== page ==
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OnStar Users Could Earn $600 per Month by Voluntarily Renting Out Their Cars -- Will You?


"...the first automobiles to run on collaborative consumption."

(Image: RelayRides)

Does your car just sit in your driveway? You could be making money on it if you were willing to rent it out to strangers when you don't need it.

On Tuesday, General Motors' OnStar began implementation of its partnership with a program that lets subscribers to the service list their car as available for rental on the "RelayRides" platform.

The program allows car owners to generate revenue each month by renting out their car when they're not using it. According to the platform company, all the potential renters are screened in advance and covered by insurance. The car owner simply has to list their vehicle; decide if they want to rent to a person requesting the car (details about this person are provided); exchange keys, checking drivers license, etc.; and receive monthly deposits from RelayRides.

If you have an OnStar-enabled vehicle and trust your renter enough, you don't even need to physically exchange the keys with them. You can lock keys inside the car and the renter unlocks it via a smartphone app or by responding to a text message. Non-OnStar-enabled vehicles can be used as well but a physical exchange of keys happens in this instance.

Watch how the car-sharing program works:

"General Motors, through OnStar, and RelayRides have joined forces to create an entirely new mobility solution for U.S. drivers interested in more affordable, sustainable and collaborative automobile options," Nick Pudar, vice president OnStar Strategy and New Business Development, said in a statement. "Our exclusive relationship with RelayRides provides an exciting new choice: the first automobiles to run on collaborative consumption."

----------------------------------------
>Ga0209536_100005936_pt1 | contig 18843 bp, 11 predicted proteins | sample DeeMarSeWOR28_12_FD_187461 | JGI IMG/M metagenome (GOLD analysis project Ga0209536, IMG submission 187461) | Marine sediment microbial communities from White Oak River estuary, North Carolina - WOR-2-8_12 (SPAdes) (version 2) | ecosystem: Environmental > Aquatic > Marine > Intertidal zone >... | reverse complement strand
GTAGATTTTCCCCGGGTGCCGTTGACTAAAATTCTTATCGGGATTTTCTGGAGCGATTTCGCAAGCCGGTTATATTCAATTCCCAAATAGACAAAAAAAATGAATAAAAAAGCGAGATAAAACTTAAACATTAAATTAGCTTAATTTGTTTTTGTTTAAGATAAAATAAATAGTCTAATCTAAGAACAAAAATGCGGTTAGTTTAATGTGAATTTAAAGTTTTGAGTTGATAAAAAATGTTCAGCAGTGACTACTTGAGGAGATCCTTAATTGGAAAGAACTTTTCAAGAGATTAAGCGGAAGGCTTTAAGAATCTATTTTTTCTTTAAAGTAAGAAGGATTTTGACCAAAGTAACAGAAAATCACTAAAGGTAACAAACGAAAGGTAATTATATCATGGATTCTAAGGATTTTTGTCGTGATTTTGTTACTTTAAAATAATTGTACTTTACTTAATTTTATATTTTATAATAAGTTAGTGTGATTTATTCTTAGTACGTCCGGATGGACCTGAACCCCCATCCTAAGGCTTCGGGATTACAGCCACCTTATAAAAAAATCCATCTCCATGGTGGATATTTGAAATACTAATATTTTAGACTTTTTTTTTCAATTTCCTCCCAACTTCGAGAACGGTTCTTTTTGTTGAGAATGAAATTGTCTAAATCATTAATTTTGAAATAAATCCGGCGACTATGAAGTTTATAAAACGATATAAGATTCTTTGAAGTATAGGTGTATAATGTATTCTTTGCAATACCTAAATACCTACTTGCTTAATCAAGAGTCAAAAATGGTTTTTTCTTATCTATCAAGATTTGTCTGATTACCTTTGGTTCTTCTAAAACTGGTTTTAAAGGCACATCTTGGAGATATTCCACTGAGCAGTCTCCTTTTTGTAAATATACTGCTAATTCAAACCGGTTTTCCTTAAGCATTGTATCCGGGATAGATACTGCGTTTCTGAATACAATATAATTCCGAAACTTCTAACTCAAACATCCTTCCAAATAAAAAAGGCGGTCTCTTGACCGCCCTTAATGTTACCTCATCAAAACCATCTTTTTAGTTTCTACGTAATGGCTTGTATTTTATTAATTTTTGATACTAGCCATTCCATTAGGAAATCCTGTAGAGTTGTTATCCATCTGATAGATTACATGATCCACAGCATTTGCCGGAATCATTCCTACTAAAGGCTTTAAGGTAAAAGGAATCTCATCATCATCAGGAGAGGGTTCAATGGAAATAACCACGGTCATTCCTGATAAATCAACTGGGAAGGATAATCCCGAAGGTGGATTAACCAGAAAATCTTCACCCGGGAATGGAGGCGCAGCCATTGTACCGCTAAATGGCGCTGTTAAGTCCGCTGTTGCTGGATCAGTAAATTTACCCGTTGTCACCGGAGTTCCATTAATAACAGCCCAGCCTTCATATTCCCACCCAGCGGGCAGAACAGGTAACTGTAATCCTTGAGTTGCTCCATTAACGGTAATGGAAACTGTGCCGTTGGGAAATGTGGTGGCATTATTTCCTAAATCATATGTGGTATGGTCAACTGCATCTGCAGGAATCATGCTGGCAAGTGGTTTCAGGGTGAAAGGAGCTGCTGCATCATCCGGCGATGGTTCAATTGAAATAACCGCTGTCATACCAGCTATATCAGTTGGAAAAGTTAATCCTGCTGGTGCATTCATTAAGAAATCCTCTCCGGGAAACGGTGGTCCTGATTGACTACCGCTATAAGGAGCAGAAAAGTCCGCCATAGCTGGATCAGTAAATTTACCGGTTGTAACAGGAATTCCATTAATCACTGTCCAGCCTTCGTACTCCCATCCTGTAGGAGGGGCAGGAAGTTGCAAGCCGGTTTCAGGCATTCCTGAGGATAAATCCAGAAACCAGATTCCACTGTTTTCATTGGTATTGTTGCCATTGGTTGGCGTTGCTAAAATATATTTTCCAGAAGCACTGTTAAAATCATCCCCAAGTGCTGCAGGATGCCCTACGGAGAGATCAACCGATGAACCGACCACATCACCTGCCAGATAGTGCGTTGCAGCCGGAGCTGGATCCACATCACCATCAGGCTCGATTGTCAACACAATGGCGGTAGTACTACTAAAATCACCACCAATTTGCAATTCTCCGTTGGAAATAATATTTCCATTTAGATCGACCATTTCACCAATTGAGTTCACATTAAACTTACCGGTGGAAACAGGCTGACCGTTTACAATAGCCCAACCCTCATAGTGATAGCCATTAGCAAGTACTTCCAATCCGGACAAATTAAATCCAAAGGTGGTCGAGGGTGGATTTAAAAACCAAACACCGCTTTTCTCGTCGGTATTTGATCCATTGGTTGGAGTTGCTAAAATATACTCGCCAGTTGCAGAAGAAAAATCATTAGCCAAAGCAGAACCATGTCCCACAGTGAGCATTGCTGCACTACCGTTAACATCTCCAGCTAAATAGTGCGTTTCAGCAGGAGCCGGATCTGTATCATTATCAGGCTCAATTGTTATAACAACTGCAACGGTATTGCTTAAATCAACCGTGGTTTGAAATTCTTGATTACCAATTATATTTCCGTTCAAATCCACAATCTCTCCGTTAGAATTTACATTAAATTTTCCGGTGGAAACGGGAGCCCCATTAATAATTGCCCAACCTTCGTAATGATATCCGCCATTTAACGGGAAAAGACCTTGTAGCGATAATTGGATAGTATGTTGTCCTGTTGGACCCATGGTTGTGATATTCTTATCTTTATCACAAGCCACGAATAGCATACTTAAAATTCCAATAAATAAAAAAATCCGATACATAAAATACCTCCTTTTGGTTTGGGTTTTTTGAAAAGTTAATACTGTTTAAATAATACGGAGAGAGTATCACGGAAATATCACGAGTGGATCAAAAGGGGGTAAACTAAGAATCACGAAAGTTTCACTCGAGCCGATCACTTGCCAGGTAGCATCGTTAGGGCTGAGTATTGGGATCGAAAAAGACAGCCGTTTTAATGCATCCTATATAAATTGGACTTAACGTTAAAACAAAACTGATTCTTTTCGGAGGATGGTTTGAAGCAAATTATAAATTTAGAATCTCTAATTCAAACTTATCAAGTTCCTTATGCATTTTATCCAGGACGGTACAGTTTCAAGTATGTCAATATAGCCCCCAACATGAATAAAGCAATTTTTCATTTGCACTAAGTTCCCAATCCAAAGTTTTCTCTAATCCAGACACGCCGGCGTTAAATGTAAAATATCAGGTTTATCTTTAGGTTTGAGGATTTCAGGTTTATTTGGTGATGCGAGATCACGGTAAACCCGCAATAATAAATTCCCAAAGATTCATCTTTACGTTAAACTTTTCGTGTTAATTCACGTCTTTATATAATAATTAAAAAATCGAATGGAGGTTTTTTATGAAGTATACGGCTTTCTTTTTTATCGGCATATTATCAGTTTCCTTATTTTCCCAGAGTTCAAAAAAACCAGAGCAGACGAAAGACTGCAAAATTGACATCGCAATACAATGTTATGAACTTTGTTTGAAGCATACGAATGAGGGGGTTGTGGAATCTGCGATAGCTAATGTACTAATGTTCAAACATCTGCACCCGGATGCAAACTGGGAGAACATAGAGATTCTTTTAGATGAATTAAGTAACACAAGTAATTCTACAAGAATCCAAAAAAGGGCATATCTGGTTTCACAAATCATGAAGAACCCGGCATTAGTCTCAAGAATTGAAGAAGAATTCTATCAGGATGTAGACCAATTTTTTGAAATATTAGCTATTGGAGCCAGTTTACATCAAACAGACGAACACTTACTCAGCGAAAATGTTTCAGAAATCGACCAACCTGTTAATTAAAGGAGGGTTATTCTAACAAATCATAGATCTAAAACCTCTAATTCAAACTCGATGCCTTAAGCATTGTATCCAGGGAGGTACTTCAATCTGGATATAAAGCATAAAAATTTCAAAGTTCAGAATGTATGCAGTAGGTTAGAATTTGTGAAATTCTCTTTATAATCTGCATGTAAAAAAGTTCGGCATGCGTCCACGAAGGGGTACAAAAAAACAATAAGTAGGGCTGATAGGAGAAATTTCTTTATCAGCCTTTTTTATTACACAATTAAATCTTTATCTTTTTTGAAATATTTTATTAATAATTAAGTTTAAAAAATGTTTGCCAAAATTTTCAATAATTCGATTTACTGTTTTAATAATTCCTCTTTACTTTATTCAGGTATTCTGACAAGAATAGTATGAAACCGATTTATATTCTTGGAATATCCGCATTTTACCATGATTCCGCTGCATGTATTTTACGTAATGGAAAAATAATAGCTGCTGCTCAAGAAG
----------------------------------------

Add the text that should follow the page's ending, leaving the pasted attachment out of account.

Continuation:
RelayRides launched in Boston in June 2010 and by March 2012 was the first service nationwide to act as a platform for key-change between renters and owners interested in car sharing.

Access to OnStar's API (application program interface) to enable renters to unlock cars without the keys in hand is only available to RelayRides now but is expected to be open to other third-party developers later this summer.

According to RelayRides' website, car "landlords" can earn $600 or more each month by lending out their car for these services. This is 60 percent of what the renters pay to RelayRides.

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